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Why Per-Game Metrics can't Evaluate the Draft

Earlier this week, I briefly discussed Malcolm Gladwell's assertion that there's no relationship between draft position and a quarterback's performance in the NFL. Gladwell cited a paper that showed that the per-play performance of quarterbacks drafted 100th or later was the same as that of quarterbacks drafted 1-10 overall.

Gladwell's claim is easily-debunked, but I wanted to give you an example of what kind of wrong results you get when you engage in these kinds of shenanigans. Let's look at NHL entry drafts from 1979-99 - the brown line shows the percentage of draft picks who eventually play at least one game in the NHL, while the blue line shows the average number of points scored per NHL game scored by those forwards and defensemen who played in the NHL:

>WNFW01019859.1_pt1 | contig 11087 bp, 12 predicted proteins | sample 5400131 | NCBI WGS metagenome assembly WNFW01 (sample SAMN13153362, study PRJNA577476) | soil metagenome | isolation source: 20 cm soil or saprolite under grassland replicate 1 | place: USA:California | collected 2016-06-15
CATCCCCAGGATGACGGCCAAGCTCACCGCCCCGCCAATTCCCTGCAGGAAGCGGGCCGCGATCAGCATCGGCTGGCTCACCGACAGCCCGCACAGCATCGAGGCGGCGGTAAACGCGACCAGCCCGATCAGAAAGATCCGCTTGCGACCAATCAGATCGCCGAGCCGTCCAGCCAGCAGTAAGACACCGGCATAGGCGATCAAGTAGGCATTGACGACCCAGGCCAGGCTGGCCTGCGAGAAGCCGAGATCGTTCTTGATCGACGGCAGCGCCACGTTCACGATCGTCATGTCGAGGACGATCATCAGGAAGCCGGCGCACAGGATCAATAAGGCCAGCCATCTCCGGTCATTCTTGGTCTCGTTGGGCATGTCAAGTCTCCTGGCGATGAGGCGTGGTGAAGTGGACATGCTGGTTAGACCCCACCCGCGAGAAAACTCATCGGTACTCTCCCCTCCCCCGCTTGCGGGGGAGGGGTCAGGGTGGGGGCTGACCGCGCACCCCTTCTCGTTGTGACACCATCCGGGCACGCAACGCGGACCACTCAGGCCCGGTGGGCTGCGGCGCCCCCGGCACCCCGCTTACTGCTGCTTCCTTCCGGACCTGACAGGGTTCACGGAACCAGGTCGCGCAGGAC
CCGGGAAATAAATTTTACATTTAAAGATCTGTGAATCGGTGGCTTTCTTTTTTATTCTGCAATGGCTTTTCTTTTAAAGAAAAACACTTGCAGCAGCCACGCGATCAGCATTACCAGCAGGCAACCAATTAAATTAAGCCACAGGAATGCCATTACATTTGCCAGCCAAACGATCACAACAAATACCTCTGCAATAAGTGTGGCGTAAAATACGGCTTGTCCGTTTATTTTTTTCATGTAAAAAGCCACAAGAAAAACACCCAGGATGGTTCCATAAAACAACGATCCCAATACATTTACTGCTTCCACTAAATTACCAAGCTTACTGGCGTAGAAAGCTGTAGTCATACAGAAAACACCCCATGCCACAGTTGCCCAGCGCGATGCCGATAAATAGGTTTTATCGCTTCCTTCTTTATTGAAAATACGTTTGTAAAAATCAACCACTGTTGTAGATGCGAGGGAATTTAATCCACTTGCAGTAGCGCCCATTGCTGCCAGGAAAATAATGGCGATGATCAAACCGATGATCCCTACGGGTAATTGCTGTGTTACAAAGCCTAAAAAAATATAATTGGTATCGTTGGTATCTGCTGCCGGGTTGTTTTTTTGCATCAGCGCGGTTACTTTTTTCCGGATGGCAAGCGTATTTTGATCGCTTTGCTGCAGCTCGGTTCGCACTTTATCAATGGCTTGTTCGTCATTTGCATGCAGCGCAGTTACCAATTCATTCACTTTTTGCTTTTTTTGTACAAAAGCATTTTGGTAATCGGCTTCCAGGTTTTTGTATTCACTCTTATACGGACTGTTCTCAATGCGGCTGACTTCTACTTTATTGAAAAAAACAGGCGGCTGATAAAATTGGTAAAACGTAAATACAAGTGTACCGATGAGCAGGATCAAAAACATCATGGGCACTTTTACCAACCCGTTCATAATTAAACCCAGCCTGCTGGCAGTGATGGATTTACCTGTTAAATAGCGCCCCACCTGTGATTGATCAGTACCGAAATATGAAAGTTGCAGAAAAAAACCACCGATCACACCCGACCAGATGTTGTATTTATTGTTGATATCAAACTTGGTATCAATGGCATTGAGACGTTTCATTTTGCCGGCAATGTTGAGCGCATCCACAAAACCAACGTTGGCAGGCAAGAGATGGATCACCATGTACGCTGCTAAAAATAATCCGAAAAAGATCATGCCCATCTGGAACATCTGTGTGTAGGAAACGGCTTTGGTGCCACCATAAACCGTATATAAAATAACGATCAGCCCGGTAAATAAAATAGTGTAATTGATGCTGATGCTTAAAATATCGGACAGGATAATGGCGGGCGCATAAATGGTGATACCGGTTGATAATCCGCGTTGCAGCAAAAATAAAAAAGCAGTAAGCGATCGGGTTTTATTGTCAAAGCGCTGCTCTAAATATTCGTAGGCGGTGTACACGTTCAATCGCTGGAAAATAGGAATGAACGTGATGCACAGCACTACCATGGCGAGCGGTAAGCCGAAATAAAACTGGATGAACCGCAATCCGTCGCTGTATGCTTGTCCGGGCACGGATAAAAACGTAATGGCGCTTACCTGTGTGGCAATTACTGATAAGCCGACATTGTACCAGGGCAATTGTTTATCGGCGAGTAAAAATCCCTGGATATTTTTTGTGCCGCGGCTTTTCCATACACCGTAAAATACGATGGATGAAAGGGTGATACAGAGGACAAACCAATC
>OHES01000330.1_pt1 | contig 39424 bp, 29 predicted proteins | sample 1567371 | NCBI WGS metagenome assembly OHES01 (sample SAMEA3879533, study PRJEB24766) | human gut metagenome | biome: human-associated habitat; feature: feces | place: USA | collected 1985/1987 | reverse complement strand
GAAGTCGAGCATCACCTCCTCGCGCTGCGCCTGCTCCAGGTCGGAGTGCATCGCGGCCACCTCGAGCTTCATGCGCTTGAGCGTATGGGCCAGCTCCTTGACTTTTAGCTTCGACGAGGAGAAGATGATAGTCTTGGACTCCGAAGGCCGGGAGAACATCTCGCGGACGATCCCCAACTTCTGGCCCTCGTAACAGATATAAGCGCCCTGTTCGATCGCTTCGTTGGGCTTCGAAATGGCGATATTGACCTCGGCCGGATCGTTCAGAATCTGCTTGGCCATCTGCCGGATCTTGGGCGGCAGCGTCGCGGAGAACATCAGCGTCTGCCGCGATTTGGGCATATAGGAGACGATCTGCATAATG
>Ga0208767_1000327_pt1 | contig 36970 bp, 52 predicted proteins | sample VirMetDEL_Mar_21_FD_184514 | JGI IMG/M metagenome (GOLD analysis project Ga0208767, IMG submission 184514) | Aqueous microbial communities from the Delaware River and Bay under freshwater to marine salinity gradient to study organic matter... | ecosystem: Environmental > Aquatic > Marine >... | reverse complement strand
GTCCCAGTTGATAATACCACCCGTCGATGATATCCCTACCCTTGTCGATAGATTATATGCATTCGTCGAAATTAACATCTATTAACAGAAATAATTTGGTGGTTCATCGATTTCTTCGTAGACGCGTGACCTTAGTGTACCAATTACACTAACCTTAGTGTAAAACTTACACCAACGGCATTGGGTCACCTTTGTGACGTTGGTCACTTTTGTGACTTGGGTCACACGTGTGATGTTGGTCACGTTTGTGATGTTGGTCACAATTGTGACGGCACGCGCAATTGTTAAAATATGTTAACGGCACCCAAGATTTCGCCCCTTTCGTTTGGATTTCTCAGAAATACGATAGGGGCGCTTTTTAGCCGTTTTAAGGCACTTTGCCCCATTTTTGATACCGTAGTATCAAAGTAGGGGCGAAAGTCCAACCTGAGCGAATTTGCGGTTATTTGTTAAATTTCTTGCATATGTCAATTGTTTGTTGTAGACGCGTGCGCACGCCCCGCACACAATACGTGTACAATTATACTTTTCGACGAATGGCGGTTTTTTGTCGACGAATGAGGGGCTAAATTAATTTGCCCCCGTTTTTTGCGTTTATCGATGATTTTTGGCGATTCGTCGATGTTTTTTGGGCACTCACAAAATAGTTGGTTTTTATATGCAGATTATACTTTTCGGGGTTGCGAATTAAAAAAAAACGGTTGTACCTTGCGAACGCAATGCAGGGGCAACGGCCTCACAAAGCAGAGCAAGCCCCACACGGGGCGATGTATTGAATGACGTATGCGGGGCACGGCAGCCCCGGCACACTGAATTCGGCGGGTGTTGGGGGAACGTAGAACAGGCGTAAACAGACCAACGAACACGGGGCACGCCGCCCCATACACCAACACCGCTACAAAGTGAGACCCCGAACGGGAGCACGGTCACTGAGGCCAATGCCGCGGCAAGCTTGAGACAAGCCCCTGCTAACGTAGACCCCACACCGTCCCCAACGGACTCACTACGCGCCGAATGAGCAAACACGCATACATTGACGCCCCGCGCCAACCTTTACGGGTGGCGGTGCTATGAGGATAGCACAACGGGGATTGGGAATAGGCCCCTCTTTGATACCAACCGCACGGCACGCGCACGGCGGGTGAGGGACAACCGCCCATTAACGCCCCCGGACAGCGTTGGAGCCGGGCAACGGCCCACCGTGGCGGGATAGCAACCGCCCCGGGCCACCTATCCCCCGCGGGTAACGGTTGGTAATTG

If you look at the per-game performance, you would conclude that beyond the 20th pick or so, there's no difference between the drafted players. 250th picks who played in the NHL scored just as many points-per-game as 25th picks who played in the NHL. Hence, NHL general managers are terrible evaluators of talent outside of the obvious two dozen future stars. Time for me to drop a 'QED' and get my findings published in a reputable academic journal!

The only problem is that most late-round draft picks never play in the NHL. So the average played drafted 25th provides some value to a team at the NHL level, while the average player drafted 250th probably never gets invited to an NHL training camp. So one high-reward pick in the 9th round - say Henrik Zetterberg - makes up 90% of the per-game statistics and makes all of the guys who never played in the NHL look a lot better. (Or as they say of Bill Gates: when he walks into a room, everybody's average net worth goes way up, but the percentage other than him who billionaires did not...)

The correct conclusion is that general managers do a good job of evaluating draft-age talent. Sure, there's some selection bias in our chart - first-round draft picks will get many more chances to establish themselves - but over the course of 20 years, players get drafted in the order of how they'll ultimately perform at their peaks. A monkey at a dart board absolutely would not produce better results.